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Prophylactic titanium elastic nailing (TEN) following femoral lengthening (Lengthening then rodding) with one or two nails reduces the risk for secondary interventions after regenerate fractures: a cohort study in monolateral vs. bilateral lengthening procedures.

Schiedel F, Elsner U, Gosheger G, Vogt B, Rödl R - BMC Musculoskelet Disord (2013)

Bottom Line: A soft-tissue infection in one patient led to early removal of one TEN.The rate of secondary interventions was markedly reduced.Usage of one or two TENs did not influence the fracture rate.

View Article: PubMed Central - HTML - PubMed

Affiliation: Department of Children's Orthopaedics, Deformity Correction and Foot Surgery, Münster University Hospital, Albert-Schweitzer-Campus 1, Münster, D-48149, Germany. frank.schiedel@uni-muenster.de.

ABSTRACT

Background: Femoral fracture rates of up to 30% have been reported following lengthening procedures using fixators. "Lengthening then rodding" uses one or two titanium elastic nails (TENs) for prophylactic intramedullary nailing to reduce this complication. The aim of the study was to decide if usage of only one TEN is safe or has it a higher risk of getting a fracture? And we asked if there is a difference between patients with monolateral or bilateral lengthening procedures according to their fracture rate?

Methods: One or two TENs were implanted in two groups of patients (monolateral and bilateral) after femoral lengthening procedures. The regenerate quality was classified using the Li system and fractures were categorized using the Simpson and Kenwright classification. The follow-up period was at least 1 year after removal of the frame.

Results: Sixty-seven patients with 101 femoral lengthening procedures were included in 2007-2011. Group A included 34 patients with bilateral lengthening due to congenital short stature. Group B consisted of 33 patients with congenital disorders with leg length discrepancies. Seven fractures in six patients were seen in group A and five fractures in group B. One patient had residual shortening of 1 cm, and 11 fractures healed without relevant deviation (< 5°) or shortening (< 5 mm). A soft-tissue infection in one patient led to early removal of one TEN.

Conclusions: Fractures occurred in both groups of patients in total in 12 of the 101 cases (12%). The rate of secondary interventions was markedly reduced. Usage of one or two TENs did not influence the fracture rate.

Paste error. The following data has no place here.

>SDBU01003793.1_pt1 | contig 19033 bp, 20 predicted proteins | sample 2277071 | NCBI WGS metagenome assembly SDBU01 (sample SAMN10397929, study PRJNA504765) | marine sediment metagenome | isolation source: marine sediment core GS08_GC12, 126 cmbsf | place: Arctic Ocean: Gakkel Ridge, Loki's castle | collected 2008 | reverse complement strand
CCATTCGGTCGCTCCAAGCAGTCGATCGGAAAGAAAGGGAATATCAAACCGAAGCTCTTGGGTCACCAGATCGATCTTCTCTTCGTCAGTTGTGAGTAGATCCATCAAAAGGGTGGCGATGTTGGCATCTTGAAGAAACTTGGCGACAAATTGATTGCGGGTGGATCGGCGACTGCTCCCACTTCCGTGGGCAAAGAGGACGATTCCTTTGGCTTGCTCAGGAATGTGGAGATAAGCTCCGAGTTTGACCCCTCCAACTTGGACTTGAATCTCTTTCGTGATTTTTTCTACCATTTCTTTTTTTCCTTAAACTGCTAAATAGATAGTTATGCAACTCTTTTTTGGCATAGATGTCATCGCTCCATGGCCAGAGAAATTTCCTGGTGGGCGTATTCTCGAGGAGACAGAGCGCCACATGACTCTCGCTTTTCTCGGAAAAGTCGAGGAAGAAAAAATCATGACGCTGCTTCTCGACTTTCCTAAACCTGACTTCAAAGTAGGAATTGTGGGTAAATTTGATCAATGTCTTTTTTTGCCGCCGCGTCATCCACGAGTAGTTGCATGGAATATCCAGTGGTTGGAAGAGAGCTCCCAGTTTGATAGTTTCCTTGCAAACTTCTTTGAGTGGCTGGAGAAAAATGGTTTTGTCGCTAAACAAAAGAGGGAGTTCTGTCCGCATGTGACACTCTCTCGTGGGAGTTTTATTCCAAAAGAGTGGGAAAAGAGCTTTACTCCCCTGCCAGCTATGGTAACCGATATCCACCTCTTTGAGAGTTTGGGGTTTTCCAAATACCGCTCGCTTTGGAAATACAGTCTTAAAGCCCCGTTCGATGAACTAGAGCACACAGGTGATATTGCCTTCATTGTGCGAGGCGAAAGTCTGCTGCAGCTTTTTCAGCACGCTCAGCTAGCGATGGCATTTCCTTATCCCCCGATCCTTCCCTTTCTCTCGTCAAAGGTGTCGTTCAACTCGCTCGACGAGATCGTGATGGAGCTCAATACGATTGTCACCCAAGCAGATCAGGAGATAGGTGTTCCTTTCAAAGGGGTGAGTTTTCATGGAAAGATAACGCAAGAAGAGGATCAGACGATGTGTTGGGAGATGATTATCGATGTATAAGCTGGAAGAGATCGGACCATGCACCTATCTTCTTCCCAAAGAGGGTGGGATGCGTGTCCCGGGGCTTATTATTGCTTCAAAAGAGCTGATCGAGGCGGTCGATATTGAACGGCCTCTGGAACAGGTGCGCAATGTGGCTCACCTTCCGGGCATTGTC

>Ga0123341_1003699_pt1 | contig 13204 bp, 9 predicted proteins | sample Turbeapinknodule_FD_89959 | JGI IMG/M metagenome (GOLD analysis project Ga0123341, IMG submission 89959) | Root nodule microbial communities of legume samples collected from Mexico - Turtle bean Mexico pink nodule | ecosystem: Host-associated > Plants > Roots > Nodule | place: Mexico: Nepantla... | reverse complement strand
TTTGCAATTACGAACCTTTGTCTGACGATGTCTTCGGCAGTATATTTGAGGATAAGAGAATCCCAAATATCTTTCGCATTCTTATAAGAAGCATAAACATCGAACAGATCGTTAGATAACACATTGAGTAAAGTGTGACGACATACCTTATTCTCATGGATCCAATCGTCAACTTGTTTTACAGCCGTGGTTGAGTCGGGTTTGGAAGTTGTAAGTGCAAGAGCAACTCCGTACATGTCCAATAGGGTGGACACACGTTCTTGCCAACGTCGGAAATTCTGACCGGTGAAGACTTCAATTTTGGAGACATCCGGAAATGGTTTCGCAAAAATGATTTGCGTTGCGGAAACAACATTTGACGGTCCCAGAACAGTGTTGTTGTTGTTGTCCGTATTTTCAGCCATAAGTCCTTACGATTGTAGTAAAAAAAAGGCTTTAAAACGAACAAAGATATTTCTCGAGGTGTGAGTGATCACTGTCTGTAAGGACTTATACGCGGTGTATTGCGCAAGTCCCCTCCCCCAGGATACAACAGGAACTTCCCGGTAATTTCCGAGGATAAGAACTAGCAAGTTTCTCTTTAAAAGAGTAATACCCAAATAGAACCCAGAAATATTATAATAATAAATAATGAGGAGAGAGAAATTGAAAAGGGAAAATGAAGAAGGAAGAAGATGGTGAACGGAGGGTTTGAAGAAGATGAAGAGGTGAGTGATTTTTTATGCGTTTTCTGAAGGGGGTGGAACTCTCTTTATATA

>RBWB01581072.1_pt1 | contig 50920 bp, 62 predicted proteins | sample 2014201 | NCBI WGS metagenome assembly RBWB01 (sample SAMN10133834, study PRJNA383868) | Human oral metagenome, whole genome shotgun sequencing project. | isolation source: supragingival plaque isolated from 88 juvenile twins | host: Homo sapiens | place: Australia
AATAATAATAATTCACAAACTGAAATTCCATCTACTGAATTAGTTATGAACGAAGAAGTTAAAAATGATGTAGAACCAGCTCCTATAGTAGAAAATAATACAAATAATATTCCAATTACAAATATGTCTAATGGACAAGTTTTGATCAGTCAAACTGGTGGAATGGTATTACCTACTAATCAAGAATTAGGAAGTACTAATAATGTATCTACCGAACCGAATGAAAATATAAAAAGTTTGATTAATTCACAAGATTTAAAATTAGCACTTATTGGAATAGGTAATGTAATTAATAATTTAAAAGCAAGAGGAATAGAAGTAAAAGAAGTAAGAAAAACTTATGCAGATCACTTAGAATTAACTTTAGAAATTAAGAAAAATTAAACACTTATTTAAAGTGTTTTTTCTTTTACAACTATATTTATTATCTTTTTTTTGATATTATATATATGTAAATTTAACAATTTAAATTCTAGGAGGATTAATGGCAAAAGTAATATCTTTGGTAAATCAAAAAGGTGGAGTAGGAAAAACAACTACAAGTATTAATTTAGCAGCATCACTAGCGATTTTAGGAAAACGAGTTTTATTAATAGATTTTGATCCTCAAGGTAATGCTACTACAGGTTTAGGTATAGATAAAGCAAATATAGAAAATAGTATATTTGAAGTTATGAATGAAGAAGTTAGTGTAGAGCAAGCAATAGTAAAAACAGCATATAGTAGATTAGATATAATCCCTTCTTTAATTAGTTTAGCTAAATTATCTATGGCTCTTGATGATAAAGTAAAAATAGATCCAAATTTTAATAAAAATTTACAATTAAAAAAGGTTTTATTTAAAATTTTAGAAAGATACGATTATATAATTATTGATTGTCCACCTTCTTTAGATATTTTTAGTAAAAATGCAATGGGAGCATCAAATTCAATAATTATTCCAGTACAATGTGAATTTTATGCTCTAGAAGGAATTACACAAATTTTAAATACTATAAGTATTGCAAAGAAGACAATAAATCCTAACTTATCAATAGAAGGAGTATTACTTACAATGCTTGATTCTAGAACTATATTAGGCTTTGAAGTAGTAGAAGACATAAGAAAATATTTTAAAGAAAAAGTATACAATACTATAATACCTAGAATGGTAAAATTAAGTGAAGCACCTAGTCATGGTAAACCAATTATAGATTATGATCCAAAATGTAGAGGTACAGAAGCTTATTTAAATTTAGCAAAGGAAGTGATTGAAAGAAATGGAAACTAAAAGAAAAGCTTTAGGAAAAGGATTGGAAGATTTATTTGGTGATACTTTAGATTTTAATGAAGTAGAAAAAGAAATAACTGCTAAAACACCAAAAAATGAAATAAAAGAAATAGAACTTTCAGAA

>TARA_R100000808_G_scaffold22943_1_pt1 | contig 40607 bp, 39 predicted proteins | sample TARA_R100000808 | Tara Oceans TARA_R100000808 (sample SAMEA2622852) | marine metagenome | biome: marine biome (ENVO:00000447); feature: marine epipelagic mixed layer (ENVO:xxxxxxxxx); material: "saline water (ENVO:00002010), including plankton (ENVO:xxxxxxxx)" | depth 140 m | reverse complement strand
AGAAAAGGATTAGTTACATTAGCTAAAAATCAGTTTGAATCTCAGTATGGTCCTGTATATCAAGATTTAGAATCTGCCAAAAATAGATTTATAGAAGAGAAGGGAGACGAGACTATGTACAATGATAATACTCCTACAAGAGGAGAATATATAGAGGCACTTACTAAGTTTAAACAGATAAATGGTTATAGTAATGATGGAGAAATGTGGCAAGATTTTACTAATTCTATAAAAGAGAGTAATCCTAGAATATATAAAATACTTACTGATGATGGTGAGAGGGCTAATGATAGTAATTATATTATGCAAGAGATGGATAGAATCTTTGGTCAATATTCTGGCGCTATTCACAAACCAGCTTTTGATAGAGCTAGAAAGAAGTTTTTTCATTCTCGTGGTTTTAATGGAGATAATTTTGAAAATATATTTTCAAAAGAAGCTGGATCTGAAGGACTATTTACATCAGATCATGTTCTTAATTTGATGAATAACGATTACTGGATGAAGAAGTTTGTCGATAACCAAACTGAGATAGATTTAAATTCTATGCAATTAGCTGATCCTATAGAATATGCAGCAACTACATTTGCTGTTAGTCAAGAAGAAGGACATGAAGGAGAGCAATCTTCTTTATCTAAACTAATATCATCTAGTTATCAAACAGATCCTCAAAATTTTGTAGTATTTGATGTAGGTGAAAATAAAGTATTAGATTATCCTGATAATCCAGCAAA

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A-D Radiographic examination and diagnosis of a fracture in the regenerate during treatment. Boy (No 5 in Table 2) with femoral lengthening due to achondroplastic short stature, 5 years old: A) at the day of the removal of the fixator. B) day 0, after removal of the frame, one TEN was inserted due to prophylactic stabilization. C) x-ray at day 50 after removal shows a new callus formation within the regenerate, it must have been a fracture type 1b weeks ago, estimated caused by manipulation during insertion of the TEN, no other reason was applicable. D) 4 months (day 133) after removal of the fixator, before removal of the TEN with bony healing without loose of length or development of further malformation. E) late follow up, 1 year after removal of the TEN.
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Figure 3: A-D Radiographic examination and diagnosis of a fracture in the regenerate during treatment. Boy (No 5 in Table 2) with femoral lengthening due to achondroplastic short stature, 5 years old: A) at the day of the removal of the fixator. B) day 0, after removal of the frame, one TEN was inserted due to prophylactic stabilization. C) x-ray at day 50 after removal shows a new callus formation within the regenerate, it must have been a fracture type 1b weeks ago, estimated caused by manipulation during insertion of the TEN, no other reason was applicable. D) 4 months (day 133) after removal of the fixator, before removal of the TEN with bony healing without loose of length or development of further malformation. E) late follow up, 1 year after removal of the TEN.

Mentions: The radiographic findings of one those patients with a fracture Type 1b, seen at day 50 after removal of fixator are shown in Figures 3A - 3D (case no. 5 in Table 2). Tearing of the still-soft tube of callus due to inadvertent extrusion of the rod during implantation may be sufficient here to cause an excessive callus reaction, again with fusiform bone corresponding to initial bone healing, on later radiographs. To prevent the rod from exiting the regenerate, it is recommended that the hammer should not be used. Using only delicate, alternating slight quarter-rotations from the wrist, advancement of the rod can be achieved with the universal-T-handpiece when consistent pressure is applied, without the rod exiting from the soft regenerate Figure 3.